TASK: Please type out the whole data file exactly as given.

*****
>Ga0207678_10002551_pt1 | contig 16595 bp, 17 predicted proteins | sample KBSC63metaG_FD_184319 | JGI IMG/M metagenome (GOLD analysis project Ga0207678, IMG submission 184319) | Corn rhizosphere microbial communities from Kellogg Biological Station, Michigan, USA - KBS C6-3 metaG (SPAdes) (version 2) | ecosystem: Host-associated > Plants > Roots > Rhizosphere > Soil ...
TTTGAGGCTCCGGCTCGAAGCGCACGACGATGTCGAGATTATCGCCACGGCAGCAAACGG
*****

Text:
>Ga0207678_10002551_pt1 | contig 16595 bp, 17 predicted proteins | sample KBSC63metaG_FD_184319 | JGI IMG/M metagenome (GOLD analysis project Ga0207678, IMG submission 184319) | Corn rhizosphere microbial communities from Kellogg Biological Station, Michigan, USA - KBS C6-3 metaG (SPAdes) (version 2) | ecosystem: Host-associated > Plants > Roots > Rhizosphere > Soil ...
TTTGAGGCTCCGGCTCGAAGCGCACGACGATGTCGAGATTATCGCCACGGCAGCAAACGG